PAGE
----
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The stork: origin of a legend  

The Bird Department has two new arrivals! I don’t know about you, but when I hear that phrase my mind immediately goes to babies, and I picture the classic stork carrying a new bundle of joy. Where did that classic image come from? We’ll get to that, but for now back to the new arrivals. No, it’s a not babies, but we do have the storks! White storks to be exact. Meet our two new lovely ladies Betty White stork and Vanna White stork. You can see these 4-year old sisters in the Outback Station area across from the alpacas. In the wild, white storks inhabit a large range including parts of Europe, Africa, and the Middle East. They prefer open wetlands and savannas and temperatures that are not too hot and not too cold. They’re starting to sound a lot like another classic tale. Goldilocks, anyone? But Betty and Vanna would not enjoy that porridge; they are carnivorous. They forage around in search of worms, bugs, small mammals, and reptiles. They’ll eat anything!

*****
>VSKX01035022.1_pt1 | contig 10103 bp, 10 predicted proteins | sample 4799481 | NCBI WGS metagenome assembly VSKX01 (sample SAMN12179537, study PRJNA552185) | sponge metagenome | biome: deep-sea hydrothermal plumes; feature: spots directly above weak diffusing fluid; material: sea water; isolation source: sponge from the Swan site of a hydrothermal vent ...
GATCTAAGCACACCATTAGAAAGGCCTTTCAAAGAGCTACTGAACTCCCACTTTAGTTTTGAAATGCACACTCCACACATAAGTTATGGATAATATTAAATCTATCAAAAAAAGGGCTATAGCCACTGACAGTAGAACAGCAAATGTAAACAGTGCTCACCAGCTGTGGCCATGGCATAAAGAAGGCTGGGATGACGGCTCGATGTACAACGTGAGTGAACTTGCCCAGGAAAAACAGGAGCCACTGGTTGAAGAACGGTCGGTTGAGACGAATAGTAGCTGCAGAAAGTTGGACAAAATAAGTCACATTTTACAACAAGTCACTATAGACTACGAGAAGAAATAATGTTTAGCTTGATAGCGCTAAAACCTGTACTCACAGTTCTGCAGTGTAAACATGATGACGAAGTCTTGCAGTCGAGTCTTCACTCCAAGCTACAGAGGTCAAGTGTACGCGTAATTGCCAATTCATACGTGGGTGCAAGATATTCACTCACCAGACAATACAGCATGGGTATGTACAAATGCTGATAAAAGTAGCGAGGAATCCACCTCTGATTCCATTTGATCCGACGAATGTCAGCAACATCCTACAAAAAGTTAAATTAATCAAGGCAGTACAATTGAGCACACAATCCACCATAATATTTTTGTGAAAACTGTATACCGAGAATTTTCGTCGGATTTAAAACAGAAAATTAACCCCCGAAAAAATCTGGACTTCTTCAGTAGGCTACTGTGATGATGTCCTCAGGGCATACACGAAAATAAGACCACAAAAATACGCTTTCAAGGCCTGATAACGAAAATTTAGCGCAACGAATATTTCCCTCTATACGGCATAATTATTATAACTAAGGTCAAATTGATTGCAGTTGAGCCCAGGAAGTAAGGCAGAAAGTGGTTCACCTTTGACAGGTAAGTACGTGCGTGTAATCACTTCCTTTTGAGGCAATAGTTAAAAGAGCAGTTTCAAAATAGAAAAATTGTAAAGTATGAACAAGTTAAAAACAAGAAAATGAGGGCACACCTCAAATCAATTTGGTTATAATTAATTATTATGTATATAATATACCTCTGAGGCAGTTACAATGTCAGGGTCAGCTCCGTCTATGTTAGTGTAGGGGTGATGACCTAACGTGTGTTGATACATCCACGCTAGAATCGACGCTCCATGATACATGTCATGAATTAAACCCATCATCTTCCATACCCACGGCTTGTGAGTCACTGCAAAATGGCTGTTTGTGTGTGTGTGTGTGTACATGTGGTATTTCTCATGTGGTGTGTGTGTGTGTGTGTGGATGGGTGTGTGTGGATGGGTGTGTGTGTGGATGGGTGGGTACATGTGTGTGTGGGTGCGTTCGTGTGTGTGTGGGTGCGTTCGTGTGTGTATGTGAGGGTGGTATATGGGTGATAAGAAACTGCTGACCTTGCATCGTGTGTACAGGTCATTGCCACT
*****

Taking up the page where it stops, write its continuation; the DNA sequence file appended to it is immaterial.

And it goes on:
Now that we know a little bit about these beautiful girls, let’s get back to that legend about storks delivering babies. Where in the world did that come from? This legend most likely originated in Europe where the storks spend their breeding season and stems from their migration pattern. In medieval times, couples would often marry during the summer solstice, believing that summer was the time of fertility. This is also the time white storks start their migration south to spend the winter months in the warmer African climate. Coincidentally, the storks would return to Europe nine months later for breeding season, which coincides with a lot of those honeymoon babies being born. Hence, the connection was made that storks brought babies and a legend was born!    

Monica H.
Lead Keeper, Birds

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